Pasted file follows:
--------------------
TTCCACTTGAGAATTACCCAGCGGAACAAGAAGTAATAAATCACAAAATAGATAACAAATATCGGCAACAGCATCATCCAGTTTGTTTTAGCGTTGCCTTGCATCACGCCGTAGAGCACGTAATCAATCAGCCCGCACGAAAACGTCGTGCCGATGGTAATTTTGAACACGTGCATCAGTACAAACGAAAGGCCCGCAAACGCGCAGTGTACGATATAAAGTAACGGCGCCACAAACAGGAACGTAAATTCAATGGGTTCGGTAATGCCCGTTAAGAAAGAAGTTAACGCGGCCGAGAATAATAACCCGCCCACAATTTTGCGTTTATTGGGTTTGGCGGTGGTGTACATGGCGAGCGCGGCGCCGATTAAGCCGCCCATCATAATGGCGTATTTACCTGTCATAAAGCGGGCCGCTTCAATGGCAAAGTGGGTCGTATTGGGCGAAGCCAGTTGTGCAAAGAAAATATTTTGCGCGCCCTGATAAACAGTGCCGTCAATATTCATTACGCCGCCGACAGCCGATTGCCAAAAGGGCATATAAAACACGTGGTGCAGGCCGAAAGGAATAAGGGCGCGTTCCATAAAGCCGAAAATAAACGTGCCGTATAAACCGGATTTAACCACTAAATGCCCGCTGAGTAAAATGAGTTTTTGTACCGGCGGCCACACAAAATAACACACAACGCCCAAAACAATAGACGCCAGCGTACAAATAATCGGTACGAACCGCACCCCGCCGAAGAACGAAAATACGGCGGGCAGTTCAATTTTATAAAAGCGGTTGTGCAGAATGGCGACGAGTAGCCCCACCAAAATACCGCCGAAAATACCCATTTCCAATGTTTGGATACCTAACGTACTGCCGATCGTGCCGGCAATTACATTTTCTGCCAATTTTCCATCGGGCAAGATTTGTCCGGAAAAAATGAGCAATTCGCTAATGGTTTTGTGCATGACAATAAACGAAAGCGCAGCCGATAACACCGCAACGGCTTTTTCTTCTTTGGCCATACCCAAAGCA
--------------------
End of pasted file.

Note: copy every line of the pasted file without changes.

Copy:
TTCCACTTGAGAATTACCCAGCGGAACAAGAAGTAATAAATCACAAAATAGATAACAAATATCGGCAACAGCATCATCCAGTTTGTTTTAGCGTTGCCTTGCATCACGCCGTAGAGCACGTAATCAATCAGCCCGCACGAAAACGTCGTGCCGATGGTAATTTTGAACACGTGCATCAGTACAAACGAAAGGCCCGCAAACGCGCAGTGTACGATATAAAGTAACGGCGCCACAAACAGGAACGTAAATTCAATGGGTTCGGTAATGCCCGTTAAGAAAGAAGTTAACGCGGCCGAGAATAATAACCCGCCCACAATTTTGCGTTTATTGGGTTTGGCGGTGGTGTACATGGCGAGCGCGGCGCCGATTAAGCCGCCCATCATAATGGCGTATTTACCTGTCATAAAGCGGGCCGCTTCAATGGCAAAGTGGGTCGTATTGGGCGAAGCCAGTTGTGCAAAGAAAATATTTTGCGCGCCCTGATAAACAGTGCCGTCAATATTCATTACGCCGCCGACAGCCGATTGCCAAAAGGGCATATAAAACACGTGGTGCAGGCCGAAAGGAATAAGGGCGCGTTCCATAAAGCCGAAAATAAACGTGCCGTATAAACCGGATTTAACCACTAAATGCCCGCTGAGTAAAATGAGTTTTTGTACCGGCGGCCACACAAAATAACACACAACGCCCAAAACAATAGACGCCAGCGTACAAATAATCGGTACGAACCGCACCCCGCCGAAGAACGAAAATACGGCGGGCAGTTCAATTTTATAAAAGCGGTTGTGCAGAATGGCGACGAGTAGCCCCACCAAAATACCGCCGAAAATACCCATTTCCAATGTTTGGATACCTAACGTACTGCCGATCGTGCCGGCAATTACATTTTCTGCCAATTTTCCATCGGGCAAGATTTGTCCGGAAAAAATGAGCAATTCGCTAATGGTTTTGTGCATGACAATAAACGAAAGCGCAGCCGATAACACCGCAACGGCTTTTTCTTCTTTGGCCATACCCAAAGCA